The debate of who invented the first chips seems to be hotting up in 'Brusselicious', the Food festival in Brussels which is being attended by culinary experts from all over the world.
Both France and Belgium have laid claims to be the pioneers but, in the opinion of Pierre Leclerc, a professor of the University of Lige, there is not much proof that it originated in Belgium.
This has been reported in nzherald.co.nz of dated 5th of January 2013.
The French believe that it was called the 'frite', the invention of late 18th century street vendors on the Pont Neuf in Paris soon after the French revolution.
The Belgian version is that the chip was an accidental invention.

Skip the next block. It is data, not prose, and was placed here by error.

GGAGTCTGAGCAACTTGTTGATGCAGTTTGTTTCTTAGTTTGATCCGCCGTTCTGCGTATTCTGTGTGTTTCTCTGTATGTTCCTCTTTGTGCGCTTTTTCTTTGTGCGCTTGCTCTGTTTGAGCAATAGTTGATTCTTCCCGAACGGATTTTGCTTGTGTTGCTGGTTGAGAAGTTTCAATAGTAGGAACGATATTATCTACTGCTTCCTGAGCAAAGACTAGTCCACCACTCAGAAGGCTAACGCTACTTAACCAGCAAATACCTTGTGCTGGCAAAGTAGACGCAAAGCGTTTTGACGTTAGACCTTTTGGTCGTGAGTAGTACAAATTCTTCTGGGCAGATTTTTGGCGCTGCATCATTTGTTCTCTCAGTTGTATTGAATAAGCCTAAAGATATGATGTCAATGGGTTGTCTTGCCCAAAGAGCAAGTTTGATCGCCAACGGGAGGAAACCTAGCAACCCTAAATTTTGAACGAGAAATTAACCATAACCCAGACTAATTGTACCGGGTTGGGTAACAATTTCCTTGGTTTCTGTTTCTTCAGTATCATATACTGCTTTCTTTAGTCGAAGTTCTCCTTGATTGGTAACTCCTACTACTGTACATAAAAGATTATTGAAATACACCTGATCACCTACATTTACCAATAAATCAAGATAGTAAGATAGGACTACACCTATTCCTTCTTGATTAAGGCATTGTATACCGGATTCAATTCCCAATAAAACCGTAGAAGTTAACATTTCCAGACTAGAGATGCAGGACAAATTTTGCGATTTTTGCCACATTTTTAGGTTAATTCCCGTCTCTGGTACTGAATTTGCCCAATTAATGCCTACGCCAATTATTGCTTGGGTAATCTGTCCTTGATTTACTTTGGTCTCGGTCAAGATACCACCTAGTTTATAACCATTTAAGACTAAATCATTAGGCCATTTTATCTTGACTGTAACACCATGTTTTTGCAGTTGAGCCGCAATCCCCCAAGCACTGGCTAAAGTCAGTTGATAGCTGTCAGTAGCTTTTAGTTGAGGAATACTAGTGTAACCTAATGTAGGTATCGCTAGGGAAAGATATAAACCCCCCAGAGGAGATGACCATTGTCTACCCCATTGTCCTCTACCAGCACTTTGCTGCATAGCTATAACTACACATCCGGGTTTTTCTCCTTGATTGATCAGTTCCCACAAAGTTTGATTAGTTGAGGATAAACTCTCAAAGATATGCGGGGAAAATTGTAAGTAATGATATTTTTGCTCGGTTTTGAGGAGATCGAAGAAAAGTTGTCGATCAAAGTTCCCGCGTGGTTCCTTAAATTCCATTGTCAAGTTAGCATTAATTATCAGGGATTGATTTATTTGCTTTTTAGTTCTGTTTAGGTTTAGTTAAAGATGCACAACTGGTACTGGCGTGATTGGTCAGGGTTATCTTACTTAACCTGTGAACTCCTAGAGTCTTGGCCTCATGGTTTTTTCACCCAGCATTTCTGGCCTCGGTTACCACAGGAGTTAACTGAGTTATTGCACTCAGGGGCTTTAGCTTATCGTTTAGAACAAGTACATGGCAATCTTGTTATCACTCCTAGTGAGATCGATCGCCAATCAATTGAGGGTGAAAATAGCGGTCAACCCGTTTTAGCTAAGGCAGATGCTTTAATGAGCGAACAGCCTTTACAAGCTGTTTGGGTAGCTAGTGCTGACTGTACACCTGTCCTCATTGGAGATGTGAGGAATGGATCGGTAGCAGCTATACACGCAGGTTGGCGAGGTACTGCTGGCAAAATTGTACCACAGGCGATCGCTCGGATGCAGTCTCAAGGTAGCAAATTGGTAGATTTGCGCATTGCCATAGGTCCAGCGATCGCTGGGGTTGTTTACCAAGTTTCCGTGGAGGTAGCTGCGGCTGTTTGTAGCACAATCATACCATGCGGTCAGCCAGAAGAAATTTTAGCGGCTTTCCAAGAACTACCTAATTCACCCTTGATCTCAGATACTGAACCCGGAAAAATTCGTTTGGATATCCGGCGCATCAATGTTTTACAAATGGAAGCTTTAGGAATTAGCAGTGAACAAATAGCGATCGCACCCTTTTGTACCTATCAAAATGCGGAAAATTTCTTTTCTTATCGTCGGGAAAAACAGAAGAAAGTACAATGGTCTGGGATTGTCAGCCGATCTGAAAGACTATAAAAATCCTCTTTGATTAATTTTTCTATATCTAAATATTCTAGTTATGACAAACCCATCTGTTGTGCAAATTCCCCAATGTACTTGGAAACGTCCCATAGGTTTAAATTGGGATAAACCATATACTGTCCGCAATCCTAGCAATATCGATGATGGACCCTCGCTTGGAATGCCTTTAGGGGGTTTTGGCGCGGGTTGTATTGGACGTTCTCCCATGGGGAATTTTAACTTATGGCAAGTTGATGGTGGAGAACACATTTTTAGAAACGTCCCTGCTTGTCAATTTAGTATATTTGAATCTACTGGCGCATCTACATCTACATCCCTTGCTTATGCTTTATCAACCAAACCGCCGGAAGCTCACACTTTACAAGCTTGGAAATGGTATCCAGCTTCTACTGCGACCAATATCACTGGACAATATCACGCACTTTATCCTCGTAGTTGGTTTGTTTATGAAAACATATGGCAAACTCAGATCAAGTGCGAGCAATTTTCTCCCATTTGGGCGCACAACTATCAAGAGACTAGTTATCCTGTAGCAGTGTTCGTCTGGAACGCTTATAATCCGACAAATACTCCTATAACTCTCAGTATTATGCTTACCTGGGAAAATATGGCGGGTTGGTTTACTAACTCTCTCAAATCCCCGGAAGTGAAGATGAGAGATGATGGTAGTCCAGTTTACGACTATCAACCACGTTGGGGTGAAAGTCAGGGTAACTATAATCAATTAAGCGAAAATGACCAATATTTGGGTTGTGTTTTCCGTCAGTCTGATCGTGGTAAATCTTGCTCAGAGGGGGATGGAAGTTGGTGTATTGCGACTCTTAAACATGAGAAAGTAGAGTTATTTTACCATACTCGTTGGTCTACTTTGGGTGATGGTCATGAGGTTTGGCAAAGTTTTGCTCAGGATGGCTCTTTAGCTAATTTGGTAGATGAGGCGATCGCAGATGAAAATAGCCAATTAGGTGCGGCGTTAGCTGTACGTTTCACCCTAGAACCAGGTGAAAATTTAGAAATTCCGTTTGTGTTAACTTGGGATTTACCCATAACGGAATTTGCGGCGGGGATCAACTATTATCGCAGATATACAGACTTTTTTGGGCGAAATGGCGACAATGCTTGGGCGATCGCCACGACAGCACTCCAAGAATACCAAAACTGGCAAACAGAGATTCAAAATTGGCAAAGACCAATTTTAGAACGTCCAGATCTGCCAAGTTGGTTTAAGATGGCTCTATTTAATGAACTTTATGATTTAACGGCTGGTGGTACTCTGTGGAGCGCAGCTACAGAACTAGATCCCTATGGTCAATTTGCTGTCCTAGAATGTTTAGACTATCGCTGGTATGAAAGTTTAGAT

It seems as per Belgian folklore, in the 17th century, when the rivers were frozen, some innovative and imaginative fishermen chopped the potatoes into slices to resemble fish and fried them as in-lieu of the real fish.
Incidentally, while the French use chips to eat with fish, the French eat chips with meat products.
As far as the British are concerned, there are references to potato chips being sold in Britain in the early 19th century – but fish and chips stalls had been in existence in the late 1800s.
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